Like PSK, you go back and forth in a typical ham QSO
fashion. The difference is when you click on the waterfall of a PSK signal
it starts decoding very quickly. When you do the same on an Olivia signal it
may take 3 to 6 seconds before it starts decoding. The opposite happens at
the end of a transmission. When the station you are listening to stops
transmitting — your Olivia software program will continue to decode for 3 to
6 seconds. Typically that will result in a 6 to 12 second gap when passing
transmissions back and forth.
This varies depending on the format and the software implementation in
the program you are using. I see less of a gap using
for instance. What this means is that when you click on a
signal if you don’t see anything right away — be patient! It takes a few
seconds. When you send it back to the other station — again, be patient. It
may be a few seconds before you start to see his printout or even hear him.
The QSO is on the Calling Frequency
Another aspect of Olivia operation that is slightly
different from most other digital modes is a loose voluntary channelization
of the frequencies used by many operators. Since it is possible to copy
signals that you cannot hear or that you might not see on the waterfall, it
makes sense to use specific designated frequencies for calling and meeting
other stations. Otherwise, if you just tuned all over the place looking or
listening for an Olivia signal you could miss a lot of stations.
A few of the popular frequencies are 14.107.50 MHz (20
meter calling frequency 1000/32 format generally), 7072.50 MHz (40 meter
calling frequency 500/250/125 Hz bandwidth formats generally) and 10.133.65
MHz (30 meter calling frequency 500/250/125 Hz bandwidth formats generally).
These frequencies are dial settings — meaning the frequency that your
transceiver would display on upper sideband. For the 500/250/125 Hz
bandwidth formats the waterfall position (center marker) should be set for
750 Hz. On the 1000 Hz bandwidth format the waterfall position should be set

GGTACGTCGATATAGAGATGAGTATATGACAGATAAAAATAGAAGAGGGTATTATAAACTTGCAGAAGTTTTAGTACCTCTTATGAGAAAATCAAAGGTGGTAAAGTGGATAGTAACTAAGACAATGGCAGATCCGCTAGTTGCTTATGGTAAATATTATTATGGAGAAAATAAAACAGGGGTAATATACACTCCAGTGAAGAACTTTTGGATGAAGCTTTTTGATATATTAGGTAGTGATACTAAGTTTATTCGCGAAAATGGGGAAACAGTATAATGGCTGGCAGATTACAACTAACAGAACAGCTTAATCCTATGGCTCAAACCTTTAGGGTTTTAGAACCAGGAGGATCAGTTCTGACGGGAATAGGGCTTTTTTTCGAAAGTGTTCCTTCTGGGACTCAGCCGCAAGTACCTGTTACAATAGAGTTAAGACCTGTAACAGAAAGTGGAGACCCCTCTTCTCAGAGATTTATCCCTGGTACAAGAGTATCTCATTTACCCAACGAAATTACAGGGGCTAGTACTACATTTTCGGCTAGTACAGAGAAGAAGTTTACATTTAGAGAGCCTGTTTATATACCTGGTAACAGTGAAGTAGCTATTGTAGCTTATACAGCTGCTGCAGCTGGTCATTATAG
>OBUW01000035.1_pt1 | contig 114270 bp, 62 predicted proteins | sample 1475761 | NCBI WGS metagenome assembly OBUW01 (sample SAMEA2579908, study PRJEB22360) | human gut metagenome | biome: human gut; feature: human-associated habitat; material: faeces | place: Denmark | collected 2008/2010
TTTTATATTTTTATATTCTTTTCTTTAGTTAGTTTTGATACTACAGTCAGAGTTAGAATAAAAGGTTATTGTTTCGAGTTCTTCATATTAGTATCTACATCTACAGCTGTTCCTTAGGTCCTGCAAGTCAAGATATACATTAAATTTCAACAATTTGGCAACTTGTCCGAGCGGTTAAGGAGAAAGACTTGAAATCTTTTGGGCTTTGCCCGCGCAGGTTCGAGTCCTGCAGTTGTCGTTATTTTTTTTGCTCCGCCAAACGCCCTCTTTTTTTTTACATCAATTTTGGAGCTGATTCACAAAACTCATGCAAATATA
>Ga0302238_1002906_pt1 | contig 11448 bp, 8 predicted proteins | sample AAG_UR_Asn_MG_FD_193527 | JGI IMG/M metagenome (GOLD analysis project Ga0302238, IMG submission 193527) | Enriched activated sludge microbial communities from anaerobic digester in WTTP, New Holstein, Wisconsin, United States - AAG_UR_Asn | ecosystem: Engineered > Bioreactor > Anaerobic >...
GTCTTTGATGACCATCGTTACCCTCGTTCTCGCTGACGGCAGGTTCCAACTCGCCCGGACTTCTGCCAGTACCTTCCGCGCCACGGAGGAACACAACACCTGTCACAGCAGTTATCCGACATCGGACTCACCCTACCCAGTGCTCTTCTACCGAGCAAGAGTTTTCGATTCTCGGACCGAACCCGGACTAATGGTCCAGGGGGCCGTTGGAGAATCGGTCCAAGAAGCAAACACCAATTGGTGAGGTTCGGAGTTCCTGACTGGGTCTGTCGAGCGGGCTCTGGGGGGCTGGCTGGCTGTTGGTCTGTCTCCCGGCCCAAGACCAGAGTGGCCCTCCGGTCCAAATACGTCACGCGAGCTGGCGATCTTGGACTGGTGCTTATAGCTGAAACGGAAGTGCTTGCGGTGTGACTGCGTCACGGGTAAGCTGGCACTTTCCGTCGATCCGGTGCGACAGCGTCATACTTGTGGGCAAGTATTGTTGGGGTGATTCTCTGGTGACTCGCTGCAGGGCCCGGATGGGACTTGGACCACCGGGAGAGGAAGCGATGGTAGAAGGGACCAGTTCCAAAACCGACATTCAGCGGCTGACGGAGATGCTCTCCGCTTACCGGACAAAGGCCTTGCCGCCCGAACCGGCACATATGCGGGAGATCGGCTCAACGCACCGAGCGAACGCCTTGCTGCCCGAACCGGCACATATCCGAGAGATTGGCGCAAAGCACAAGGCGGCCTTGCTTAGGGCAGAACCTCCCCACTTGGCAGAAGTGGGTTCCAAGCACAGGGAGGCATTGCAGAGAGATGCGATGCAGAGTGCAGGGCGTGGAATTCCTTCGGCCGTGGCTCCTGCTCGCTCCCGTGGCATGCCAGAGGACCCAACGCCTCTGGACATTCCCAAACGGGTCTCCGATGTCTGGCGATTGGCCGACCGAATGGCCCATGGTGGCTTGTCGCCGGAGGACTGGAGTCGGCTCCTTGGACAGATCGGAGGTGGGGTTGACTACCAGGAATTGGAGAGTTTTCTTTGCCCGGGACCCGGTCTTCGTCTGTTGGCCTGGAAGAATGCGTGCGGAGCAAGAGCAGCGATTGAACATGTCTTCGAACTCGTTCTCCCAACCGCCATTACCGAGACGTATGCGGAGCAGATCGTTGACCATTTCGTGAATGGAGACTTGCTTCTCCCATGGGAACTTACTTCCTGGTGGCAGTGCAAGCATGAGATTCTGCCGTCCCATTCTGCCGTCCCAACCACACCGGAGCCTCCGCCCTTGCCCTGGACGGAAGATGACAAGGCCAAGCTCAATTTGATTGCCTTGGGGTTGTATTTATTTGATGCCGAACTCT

at 1000 Hz, and with the 2000 Hz bandwidth format it would be set at 1500
These "channels" and settings are not cast in stone and are certainly not
mandatory or used by all Olivia stations but they are useful especially to
help facilitate weak signal QSOs. For a much more complete set of voluntary
frequencies see the charts at the HFLink Web site.
Better Than CW?
After months of operating Olivia and having many QSOs (over
1,190 in 20 months), I have found it
to be more reliable and more fun than any other mode that I have ever used
on ham radio — including CW. It gets through noise (QRM), static (QRN) and
fading (QSB) better than most and is excellent for DXing, rag chewing and
even VHF weak signal QSOs. The faster Olivia formats are very useful for
handling message traffic. The only place where it fails to shine as brightly
is during contests. With many of the Olivia formats being slower and with
the "not quite 100%" real time quality (4 to 6 second delay) it is probably
not well suited for contesting.
So in the end, it turns out that a really great
communications mode and not ghosts were responsible for my extremely weak
and spooky QSOs. I will put away my ghost busting tools, discard the books
about Area 51 and fire up the rig to see if I can scare up some more Olivia
activity! Give it a try and discover the magic and mystique of Olivia!
Gary L. Robinson, WB8ROL, was first licensed in 1963 as WN8GIG at the age
of 13 and obtained his Extra class license in the mid 1980s. He is
semi-retired and living in a small town in rural Ohio with his spouse Nancy.
During his active work years he wore many hats — including Corrections
Officer for 14 years, computer technician and C, C++ and C# programmer.
Currently he focuses on his five loves — ham radio (digital, especially
Olivia, DominoEX FEC and THOR modes), computers and programming (primarily
but not exclusively on Linux), playing Irish whistles, five cats and his
wife. An ARRL member, Gary can be contacted at firstname.lastname@example.org
or look for him lurking in the digital subbands of 160 meters through 70